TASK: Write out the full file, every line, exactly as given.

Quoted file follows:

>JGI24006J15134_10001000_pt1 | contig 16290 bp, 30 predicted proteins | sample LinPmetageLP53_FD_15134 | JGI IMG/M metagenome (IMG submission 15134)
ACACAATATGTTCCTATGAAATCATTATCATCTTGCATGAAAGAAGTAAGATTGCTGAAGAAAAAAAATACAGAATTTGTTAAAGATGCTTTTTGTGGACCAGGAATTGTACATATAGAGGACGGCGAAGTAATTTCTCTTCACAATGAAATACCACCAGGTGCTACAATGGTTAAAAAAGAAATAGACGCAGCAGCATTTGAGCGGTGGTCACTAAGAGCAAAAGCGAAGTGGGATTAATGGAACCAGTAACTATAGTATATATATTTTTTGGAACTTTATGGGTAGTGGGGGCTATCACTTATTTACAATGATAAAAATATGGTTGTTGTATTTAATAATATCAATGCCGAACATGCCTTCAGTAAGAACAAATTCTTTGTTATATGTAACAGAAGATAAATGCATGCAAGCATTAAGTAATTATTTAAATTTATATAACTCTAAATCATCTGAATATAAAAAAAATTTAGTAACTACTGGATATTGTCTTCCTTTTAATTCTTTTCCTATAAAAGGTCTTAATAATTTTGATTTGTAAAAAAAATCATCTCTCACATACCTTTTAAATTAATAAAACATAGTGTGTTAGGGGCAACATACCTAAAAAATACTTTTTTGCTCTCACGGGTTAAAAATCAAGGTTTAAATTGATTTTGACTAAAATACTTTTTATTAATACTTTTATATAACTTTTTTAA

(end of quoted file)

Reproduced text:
>JGI24006J15134_10001000_pt1 | contig 16290 bp, 30 predicted proteins | sample LinPmetageLP53_FD_15134 | JGI IMG/M metagenome (IMG submission 15134)
ACACAATATGTTCCTATGAAATCATTATCATCTTGCATGAAAGAAGTAAGATTGCTGAAGAAAAAAAATACAGAATTTGTTAAAGATGCTTTTTGTGGACCAGGAATTGTACATATAGAGGACGGCGAAGTAATTTCTCTTCACAATGAAATACCACCAGGTGCTACAATGGTTAAAAAAGAAATAGACGCAGCAGCATTTGAGCGGTGGTCACTAAGAGCAAAAGCGAAGTGGGATTAATGGAACCAGTAACTATAGTATATATATTTTTTGGAACTTTATGGGTAGTGGGGGCTATCACTTATTTACAATGATAAAAATATGGTTGTTGTATTTAATAATATCAATGCCGAACATGCCTTCAGTAAGAACAAATTCTTTGTTATATGTAACAGAAGATAAATGCATGCAAGCATTAAGTAATTATTTAAATTTATATAACTCTAAATCATCTGAATATAAAAAAAATTTAGTAACTACTGGATATTGTCTTCCTTTTAATTCTTTTCCTATAAAAGGTCTTAATAATTTTGATTTGTAAAAAAAATCATCTCTCACATACCTTTTAAATTAATAAAACATAGTGTGTTAGGGGCAACATACCTAAAAAATACTTTTTTGCTCTCACGGGTTAAAAATCAAGGTTTAAATTGATTTTGACTAAAATACTTTTTATTAATACTTTTATATAACTTTTTTAA